Flashcards in Bone and soft tissue infections Deck (46):
What is osteomyelitis?
Bone infection. Can be acute or chronic. Either specific (eg TB) or non-specific (most common)
In acute osteomyelitis when is it more common?
-Mostly in children
-Other disease (DM, rheum arthritis, immunocompromised, steroid treatment, sickle cell)
What are the different sources of infection? What typically causes infection in infants, children and adults?
-Haematogenous spread - children and elderly
-Local spread from contiguous infection site: trauma (open #), bone surgery (ORIF), joint replacement
-Secondary to vascular insufficiency
In infants: infected umbilical cord
In children: boils, tonsilitis, skin abrasions
In adults: UTI, arterial line
In infants <1y what are the causative organisms of acute osteomyelitis?
-Group B Streptococci
In older children what are the causative organisms of acute osteomyelitis?
In adults what are the causatuve organisms of acute osteomyelitis?
-Coagulase -ve staph (prostheses)
-Pseudomonas aeroginosa (esp secondary to penetrating foot injuries, IVDA)
Likely causative organism of acute osteomyelitis in
-Diabetic foot/pressure sores
-Sickle cell disease
-Diabetic foot: mixed
-Sickle cell: salmonella spp
-Fishermen: Mycobacterium marinum
What long bones (metaphysis) are acute osteomyelitis likely to start?
What joints with intra-articular metaphysis are acute osteomyelitis likely to start?
-Elbow (radial head)
What is the pathology of acute osteomyelitis?
-Starts at metaphysis
-Vascular stasis (venous congestion+arterial thrombosis)
-Acute inflammation, suppuration, release of pressure
-Necrosis of bone (sequestrum)
-New bone formation (involcrum)
-Resolution (or not - chronic osteomyelitis)
Clinical features of acute osteomyelitis in infants?
-May be minimal/very ill
-Fail to thrive
-Drowsy or irritable
-Metaphyseal tenderness and swelling
-Commonest around knee
Clinical features of acute osteomyelitis in children?
-Reluctant to move (neighbouring joints flexed), no weight bearing
-Tender fever (swinging pyrexia) and tachycardia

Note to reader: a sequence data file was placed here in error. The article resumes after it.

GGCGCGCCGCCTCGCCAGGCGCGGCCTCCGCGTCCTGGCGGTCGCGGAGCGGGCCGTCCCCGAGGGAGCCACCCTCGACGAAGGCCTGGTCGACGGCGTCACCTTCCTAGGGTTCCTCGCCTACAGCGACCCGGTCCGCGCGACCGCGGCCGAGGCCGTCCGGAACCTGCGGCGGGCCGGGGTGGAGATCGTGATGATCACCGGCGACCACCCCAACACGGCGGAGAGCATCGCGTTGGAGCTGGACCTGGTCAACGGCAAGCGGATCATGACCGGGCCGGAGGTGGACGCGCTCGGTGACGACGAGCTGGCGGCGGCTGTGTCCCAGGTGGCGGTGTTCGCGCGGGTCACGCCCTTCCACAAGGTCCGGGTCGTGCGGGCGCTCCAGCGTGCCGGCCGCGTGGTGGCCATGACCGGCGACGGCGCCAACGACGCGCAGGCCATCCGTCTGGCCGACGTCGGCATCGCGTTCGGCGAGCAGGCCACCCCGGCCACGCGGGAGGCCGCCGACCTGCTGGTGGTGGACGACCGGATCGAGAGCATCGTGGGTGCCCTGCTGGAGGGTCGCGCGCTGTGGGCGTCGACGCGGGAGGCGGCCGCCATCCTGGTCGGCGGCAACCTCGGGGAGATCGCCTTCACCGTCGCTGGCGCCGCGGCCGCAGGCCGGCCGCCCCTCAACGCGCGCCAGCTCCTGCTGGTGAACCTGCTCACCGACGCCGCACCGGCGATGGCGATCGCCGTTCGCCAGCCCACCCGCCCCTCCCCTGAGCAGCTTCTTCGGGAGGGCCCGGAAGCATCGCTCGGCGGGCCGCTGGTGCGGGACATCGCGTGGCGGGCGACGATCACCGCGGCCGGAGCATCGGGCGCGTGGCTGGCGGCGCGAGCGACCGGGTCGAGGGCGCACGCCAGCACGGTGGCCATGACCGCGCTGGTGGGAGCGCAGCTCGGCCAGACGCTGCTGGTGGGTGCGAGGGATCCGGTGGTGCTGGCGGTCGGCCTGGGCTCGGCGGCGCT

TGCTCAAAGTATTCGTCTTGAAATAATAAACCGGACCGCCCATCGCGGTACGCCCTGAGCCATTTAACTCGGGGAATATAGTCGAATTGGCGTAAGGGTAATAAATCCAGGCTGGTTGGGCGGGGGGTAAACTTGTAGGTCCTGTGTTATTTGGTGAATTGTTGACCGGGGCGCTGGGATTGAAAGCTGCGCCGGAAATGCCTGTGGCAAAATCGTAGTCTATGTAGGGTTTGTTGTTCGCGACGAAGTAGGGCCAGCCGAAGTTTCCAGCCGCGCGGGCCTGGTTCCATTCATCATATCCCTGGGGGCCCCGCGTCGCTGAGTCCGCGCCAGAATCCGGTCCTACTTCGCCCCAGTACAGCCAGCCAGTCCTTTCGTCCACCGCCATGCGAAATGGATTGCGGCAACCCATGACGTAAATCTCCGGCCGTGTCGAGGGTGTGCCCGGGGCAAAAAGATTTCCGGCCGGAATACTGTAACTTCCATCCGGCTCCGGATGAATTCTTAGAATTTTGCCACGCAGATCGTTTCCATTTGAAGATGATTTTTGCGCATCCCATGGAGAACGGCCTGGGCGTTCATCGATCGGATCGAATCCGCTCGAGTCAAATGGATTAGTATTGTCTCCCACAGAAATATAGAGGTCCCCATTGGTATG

-Malaise (fatigue, nausea, vomiting)
Clinical features of acute osteomyelitis in adult?
-More common in thoracolumbar spine (primary OM)
-UTI/urological procedure history
-Elderly, DM, immunocompromised
-Secondary OM more common (open #, surgery etc)
Diagnosing acute osteomyelitis?
-History and exam (pulse+temp)
-FBC and WBC
-ESR and CRP
-U and Es
Diff diagnosis of acute OM?
-Acute septic arthritis
-Acute inflammatory arthritis
-Rare (sickle cell, Gauchers, rheumatic fever, haemophilia)
What soft tissue infections are differential diagnoses of acute OM?
-Cellulitis (Gp A strep)
-Erysipelas (Gp A strep)
-Necrotising fasciitis (gp A strep, clostridia)
-Gas gangrene (clostridium perfringens)
-TSS (staph aureus)
Investigations for acute OM?
Isotope bone scan
-Labelled white cell scan
Look on slide 21 for radiograph changes
How do you use microbiology to diagnose acute OM?
-Tissue or swabs at debridement if any
-Sinus tract, superficial swabs (may be misleading)
Treatment for acute OM?
-Supportive (analgesia, rest, splintage)
-Antibiotics (IV/oral, 4-6wks, Fluclox/benzylpen while waiting)
Why do antibiotics fail in acute OM?
-Bacterial resistance (dormancy)
-Poor host defences
-Poor drug absorption
-Drug inactivation by host flora
-Poor tissue penetration
Indications for surgery on acute OM?
-Aspiration of pus
-Debridement of dead/infected/contaminated tissue
-Refractory to non-operative Rx
Complications of acute OM?
-Altered bone growth
When may chronic OM occur?
-May follow acute OM
-De novo (following op/open #, immunosuppressed, DM, elderly, IVDA etc)
-Repeated breakdown of healed wounds
Organism in chronic OM?
-Usually same organisms each flare up
-Usually staph aureus, e. coli, strep pyogenes, Proteus
Pathology in chronic OM?
-Cavities, poss. sinuses
-Chronic inflammation on histology
Complications of chronic OM?
-Chronically discharging sinus and flare ups
-Ongoing metastatic infection
-growth disturbance and deformities
Treatment of chronic OM?
-Local/systemic antib (gentamicin cement, orally, IV)
-Surgically remove bone infection
-Soft tissue problems
Route of infection in acute septic arthritis?
-Erupting bone abscess
-Penetrating wound/intra-articular injury/arthroscopy (direct invasion)
Common organisms in acute septic arthritis?
Pathology in acute septic arthritis?
-Acute synovitis with purulent joint effusion
-Articular cartilage attacked by bacterial toxin and cellular enzyme
-Destruction of articular cartilage
Sequelae of acute septic arthritis?
-Partial loss of articular cartilage and subsequent OA or
-Fibrous or bony ankylosis
Picture of acute septic arthritis in infant?
Picture of acute septic arthritis in child/adult?
-Reluctant to move joint
-Inc temp, tenderness and pulse
Investigations of acute septic arthritis?
-FBC, WBC, ESR, CRP, blood culture
Commonest cause of acute septic arthritis?
Infected joint replacement (Staph aurerus most common)
Differential diagnosis of acute septic arthritis?
Treatment of acute septic arthritis?
-Surgical drainage and lavage
Classification of areas affected by TB?
Clinical features of TB in bone/joint?
-Pain (esp night), swelling, weight loss
-Low grade pyrexia
-Primary complex (lung or gut)
-Role of nutrition/other disease (eg HIV/AIDS)
Spinal symptoms of TB?
-Present with abscess or kyphosis
-Involving single joint
-Thickening of synovium
-Aspirate and biopsy joint
Diff diagnosis of TB?